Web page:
To prep for upcoming Supplement Facts changes, CRN launches Be Label Wise campaign

By Adi Menayang contact

- Last updated on GMT

Getty Images / Ekaterina 79
Getty Images / Ekaterina 79

Related tags: Labelling, Labels, Fda

The Council for Responsible Nutrition, a dietary supplements industry trade group, launched its Be Label Wise campaign targeting consumers to help them anticipate for upcoming changes in Supplement Facts labels.

Soon, all supplement products on the market should have an updated format and layout for their Supplement Facts label, the black and white box on products that describe the nutrition content per serving.

These changes are part of an FDA requirement first announced in May 2016. Among the changes are different Daily Values to reflect the latest nutrition science; a change of amount units from IUs to mg and mcg for vitamins A, D, and E; and the inclusion of folic acid (listed as folate) measured in mg of dietary equivalents.

“Our campaign is primarily intended to educate consumers about the supplement facts label changes,” ​Brian Wommack, senior vice president of communications at CRN told us.

“We saw a need. This is a major update to the labels, based on updated science and changing diets, and we know of no comprehensive effort to educate consumers about these changes.”

As part of the campaign, CRN has designed infographics (example below) and fact sheets explaining the different changes, as well as brief explanation of why those changes were put in place. Materials can be accessed on the website BeLabelWise.org​.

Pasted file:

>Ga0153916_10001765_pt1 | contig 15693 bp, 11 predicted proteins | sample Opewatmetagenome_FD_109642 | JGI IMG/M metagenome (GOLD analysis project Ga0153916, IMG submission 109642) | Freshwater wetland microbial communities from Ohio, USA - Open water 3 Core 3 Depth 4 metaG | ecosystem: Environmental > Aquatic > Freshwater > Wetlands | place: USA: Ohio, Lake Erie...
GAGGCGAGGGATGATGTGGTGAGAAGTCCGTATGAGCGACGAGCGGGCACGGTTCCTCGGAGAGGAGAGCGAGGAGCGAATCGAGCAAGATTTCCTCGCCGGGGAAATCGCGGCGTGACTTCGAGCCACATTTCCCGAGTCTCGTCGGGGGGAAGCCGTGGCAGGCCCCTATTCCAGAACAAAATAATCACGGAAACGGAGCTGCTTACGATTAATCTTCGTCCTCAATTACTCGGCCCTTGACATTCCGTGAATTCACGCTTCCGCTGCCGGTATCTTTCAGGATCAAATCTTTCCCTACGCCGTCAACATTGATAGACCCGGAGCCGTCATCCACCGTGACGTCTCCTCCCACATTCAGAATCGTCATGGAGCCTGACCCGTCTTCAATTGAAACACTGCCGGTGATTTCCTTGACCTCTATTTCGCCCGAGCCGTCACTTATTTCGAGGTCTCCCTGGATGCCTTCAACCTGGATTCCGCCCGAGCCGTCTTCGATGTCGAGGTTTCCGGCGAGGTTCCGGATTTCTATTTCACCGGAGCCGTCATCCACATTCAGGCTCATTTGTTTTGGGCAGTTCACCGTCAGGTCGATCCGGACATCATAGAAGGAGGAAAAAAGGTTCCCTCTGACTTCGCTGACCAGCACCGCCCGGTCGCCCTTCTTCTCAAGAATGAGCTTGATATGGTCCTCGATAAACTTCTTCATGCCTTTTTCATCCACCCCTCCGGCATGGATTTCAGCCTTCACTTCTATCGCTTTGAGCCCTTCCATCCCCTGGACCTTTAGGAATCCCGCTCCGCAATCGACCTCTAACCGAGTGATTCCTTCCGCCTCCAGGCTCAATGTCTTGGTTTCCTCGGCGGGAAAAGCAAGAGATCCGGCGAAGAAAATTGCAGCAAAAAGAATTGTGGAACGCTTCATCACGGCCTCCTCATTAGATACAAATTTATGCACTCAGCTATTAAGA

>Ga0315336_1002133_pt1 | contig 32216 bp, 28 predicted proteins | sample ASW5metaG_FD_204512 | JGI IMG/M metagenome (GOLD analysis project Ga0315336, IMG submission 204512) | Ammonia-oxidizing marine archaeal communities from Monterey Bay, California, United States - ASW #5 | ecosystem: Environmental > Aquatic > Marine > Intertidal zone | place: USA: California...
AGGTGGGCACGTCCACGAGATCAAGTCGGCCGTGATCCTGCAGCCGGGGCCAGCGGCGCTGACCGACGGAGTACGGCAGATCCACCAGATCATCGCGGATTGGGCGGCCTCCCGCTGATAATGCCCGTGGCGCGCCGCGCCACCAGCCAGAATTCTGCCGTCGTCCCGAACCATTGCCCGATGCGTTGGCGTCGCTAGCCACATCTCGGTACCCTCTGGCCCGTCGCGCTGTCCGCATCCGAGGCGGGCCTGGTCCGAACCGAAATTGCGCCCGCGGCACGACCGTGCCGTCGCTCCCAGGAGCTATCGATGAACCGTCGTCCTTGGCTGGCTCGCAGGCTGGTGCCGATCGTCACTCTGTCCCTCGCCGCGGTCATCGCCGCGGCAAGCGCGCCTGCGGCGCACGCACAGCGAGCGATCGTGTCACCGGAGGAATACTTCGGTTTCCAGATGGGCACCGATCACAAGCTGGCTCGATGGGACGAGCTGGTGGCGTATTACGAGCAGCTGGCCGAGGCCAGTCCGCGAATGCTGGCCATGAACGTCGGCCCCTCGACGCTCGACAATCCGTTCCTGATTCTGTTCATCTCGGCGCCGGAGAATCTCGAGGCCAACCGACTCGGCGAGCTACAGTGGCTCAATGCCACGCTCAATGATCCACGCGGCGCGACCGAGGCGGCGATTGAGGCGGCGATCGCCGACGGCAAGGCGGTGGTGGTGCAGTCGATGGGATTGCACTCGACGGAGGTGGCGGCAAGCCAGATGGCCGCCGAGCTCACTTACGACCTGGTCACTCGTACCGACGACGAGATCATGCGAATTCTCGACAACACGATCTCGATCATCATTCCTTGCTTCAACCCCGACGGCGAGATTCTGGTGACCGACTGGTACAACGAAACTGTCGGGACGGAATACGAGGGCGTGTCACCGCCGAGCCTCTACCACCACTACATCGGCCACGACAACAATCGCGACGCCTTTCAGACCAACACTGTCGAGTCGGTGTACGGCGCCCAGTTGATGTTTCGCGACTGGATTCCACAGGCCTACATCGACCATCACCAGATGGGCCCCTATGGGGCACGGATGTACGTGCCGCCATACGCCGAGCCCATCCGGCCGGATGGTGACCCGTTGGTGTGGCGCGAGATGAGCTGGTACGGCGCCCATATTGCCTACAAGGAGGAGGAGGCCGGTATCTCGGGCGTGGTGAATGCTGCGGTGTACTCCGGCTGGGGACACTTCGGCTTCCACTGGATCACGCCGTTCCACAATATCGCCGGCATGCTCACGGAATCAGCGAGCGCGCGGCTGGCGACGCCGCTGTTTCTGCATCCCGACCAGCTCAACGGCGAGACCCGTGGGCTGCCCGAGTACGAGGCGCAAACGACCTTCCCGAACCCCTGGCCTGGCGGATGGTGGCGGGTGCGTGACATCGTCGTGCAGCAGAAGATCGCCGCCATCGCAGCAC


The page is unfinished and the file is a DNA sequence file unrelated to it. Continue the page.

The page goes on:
A role for industry

The deadline for supplement companies to update their Supplement Facts label is January 1, 2020, for manufacturers with $10 million or more in annual sales, and January 1, 2021 for manufacturers with less than $10 million in annual sales.

In some of the campaign materials, CRN reminds consumers that some manufacturers will introduce the new labels well before these deadlines, “and because the compliance date is tied to the date the label is placed on the product, not shipping or presence on store shelves, old labels will appear for a while after these dates.”

Though the campaign is a consumer-facing one, CRN hopes that supplement manufacturers and other trade organizations will partake in spreading the word among consumers about these upcoming changes.

“We hope that they will share these campaign assets with their consumers as they make their label changes,”​ Wommack said.

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All images courtesy of the Council for Responsible Nutrition.

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